1. Accelerate the implementation of gender specific economic, social and legal measures aimed at combating the HIV/AIDS pandemic and effectively implement both Abuja and Maputo Declarations on Malaria, HIV/AIDS, Tuberculosis and Other Related Infectious Diseases. More specifically we will ensure that treatment and social services are available to women at the local level making it more responsive to the needs of the families that are providing care; enact legislation to end discrimination against women living with HIV/AIDS and for the protection and care for people living with HIV/AIDS, particularly women; increase budgetary allocations in these sectors so as to alleviate women’s burden of care;
  2. Ensure the full and effective participation and representation of women in peace process including the prevention, resolution, management of conflicts and post conflict reconstruction in Africa as stipulated in UN Resolution 1325 (2000) and to also appoint women as Special Envoys and Special Representatives of the African Union;
  3. Launch, within the next one year, a campaign for systematic prohibition of the recruitment of child soldiers and abuse of girl children as wives and sex slaves in the violation of their Rights as enriched in the African Charter on Rights of the Child;
  4. Initiate, launch and engage within two years sustained public campaigns against gender based violence as well as the problem of trafficking in women and girls; Reinforce legal mechanism that will protect women at the national level and end impunity of crimes committed against women in a manner that will change and positively alter the attitude and behavior of the African Society;
  5. Expand and Promote the gender parity principle that we have adopted regarding the Commission of the African Union to all the other organs of the African Union, including its NEPAD programme, to the Regional Economic Communities, and to the national and local levels in collaboration with political parties and the National Parliament in our countries;
  6. Ensure the active promotion and protection of all human rights for women and girls including the right to development by raising awareness or by legislation where necessary;
  7. Actively promote the implementation of legislation to guarantee women’s land, property and inheritance rights including their rights to housing;
  8. Take specific measures to ensure the education of girls and literacy of women, especially in the rural areas, to achieve the goal of "Education for all" (EFA)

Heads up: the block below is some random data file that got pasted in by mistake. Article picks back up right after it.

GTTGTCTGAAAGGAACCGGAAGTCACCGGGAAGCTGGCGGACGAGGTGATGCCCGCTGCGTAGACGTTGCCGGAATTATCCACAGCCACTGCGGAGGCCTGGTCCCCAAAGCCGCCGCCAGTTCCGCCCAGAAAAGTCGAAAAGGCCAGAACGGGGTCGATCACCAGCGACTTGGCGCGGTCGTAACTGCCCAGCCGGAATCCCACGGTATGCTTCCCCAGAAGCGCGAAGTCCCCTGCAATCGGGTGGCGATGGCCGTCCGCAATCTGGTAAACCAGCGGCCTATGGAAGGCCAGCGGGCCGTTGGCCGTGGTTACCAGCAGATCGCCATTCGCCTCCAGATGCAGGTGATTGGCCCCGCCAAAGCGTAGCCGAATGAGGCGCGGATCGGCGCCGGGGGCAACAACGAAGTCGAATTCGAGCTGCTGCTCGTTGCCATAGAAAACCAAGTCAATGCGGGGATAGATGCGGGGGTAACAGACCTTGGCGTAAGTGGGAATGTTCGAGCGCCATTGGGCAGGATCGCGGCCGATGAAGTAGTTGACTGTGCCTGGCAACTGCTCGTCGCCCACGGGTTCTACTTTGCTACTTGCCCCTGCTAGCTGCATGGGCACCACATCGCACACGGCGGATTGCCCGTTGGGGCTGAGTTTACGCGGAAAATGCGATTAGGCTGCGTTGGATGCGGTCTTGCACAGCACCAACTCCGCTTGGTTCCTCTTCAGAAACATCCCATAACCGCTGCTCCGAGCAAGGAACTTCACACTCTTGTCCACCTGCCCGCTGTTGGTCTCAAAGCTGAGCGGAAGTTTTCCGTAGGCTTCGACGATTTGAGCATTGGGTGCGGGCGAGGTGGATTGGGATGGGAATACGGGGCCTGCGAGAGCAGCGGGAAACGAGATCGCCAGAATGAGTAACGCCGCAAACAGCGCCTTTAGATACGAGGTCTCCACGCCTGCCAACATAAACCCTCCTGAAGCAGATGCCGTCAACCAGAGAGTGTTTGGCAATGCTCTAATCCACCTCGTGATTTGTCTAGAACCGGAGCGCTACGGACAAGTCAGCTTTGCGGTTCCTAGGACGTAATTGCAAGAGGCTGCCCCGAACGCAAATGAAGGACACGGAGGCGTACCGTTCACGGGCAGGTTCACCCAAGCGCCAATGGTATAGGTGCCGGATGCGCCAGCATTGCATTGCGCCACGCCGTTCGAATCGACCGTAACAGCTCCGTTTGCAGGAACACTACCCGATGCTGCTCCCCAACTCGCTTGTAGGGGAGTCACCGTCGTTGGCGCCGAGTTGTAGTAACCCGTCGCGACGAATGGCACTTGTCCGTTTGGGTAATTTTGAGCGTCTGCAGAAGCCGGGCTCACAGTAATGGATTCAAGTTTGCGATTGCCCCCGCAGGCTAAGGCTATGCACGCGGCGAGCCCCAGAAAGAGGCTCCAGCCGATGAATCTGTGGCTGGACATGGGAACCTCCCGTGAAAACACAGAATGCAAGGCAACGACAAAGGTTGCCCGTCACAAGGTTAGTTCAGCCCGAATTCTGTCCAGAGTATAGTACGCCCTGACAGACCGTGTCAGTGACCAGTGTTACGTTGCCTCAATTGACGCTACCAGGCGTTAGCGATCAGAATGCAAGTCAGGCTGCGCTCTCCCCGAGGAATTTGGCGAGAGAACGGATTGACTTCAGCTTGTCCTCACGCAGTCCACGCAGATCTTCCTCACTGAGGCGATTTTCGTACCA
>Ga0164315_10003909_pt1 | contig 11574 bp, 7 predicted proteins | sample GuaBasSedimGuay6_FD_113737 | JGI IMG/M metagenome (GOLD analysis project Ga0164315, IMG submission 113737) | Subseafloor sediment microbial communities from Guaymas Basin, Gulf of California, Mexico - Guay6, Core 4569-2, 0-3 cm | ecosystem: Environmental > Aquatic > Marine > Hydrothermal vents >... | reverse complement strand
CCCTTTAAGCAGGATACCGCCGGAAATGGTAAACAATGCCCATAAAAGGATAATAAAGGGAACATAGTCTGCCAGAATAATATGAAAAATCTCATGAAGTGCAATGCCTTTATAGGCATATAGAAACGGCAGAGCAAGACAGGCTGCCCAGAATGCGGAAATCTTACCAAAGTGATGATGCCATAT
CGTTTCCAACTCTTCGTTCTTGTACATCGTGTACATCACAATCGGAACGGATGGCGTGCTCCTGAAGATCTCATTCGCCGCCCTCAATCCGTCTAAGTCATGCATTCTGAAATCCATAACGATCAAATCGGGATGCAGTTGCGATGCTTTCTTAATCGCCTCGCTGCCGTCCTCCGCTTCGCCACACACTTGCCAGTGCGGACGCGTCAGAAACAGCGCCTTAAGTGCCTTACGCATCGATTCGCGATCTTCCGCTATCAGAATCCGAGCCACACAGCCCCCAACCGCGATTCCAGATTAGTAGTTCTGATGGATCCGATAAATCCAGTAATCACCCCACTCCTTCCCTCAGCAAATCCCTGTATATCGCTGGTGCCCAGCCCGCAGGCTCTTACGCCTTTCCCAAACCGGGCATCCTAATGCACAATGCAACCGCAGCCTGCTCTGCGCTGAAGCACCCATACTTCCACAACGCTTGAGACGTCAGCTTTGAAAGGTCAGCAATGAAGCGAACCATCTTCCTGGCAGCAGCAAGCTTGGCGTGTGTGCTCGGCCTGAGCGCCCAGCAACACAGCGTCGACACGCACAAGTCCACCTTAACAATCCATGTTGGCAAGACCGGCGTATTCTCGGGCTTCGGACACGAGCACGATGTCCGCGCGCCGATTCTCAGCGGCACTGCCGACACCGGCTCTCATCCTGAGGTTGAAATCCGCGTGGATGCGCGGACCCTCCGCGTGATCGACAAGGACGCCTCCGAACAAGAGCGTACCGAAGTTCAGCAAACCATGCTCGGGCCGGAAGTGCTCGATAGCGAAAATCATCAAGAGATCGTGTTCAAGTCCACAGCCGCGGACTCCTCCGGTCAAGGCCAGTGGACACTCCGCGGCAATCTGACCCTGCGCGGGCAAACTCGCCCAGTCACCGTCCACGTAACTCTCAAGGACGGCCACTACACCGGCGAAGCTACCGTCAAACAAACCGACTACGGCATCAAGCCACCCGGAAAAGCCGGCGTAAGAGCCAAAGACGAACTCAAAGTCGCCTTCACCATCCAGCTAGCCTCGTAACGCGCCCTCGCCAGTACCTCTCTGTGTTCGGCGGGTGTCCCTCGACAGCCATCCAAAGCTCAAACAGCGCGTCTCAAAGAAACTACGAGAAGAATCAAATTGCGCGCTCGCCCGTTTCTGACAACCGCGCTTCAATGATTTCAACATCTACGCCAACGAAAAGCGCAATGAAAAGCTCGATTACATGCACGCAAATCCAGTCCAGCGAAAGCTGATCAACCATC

9. Undertake to Sign and ratify Protocol to the African Charter on Human and People’s Rights to the Rights of Women in Africa by the end of 2004 and to support the launching of the public campaigns aimed at ensuring it entry into force by 2005 and usher in an era of domesticating and implementing the Protocol as well as other national, regional and international instruments on gender equality by all State Parties;
  10. Establish AIDS Watch Africa as a unit within the Office of the Chairperson of the Commission who should render annual report on HIV/AIDS situation in the continent during annual Summits; and promote the local production of anti-retroviral drugs in our countries;
  11. Accept to establish an African Trust Fund for Women for the purpose of building the capacity of African Women and further request the African Union Commission to work out the modalities of the operationalisation of the fund with special focus on women in both urban and rural areas;
  12. Commit ourselves to report annually on progress made in terms of gender mainstreaming and to support and champion all issues raised in this Declaration, both at the national and regional levels, and regularly provide each other with updates on progress made during our Ordinary Sessions;
  13. We request the Chairperson of the African Union Commission to submit, for our consideration, an annual report during our ordinary sessions, on measures taken to implement the principle of gender equality and gender mainstreaming, and all issues raised in this Declaration both at the national and regional levels.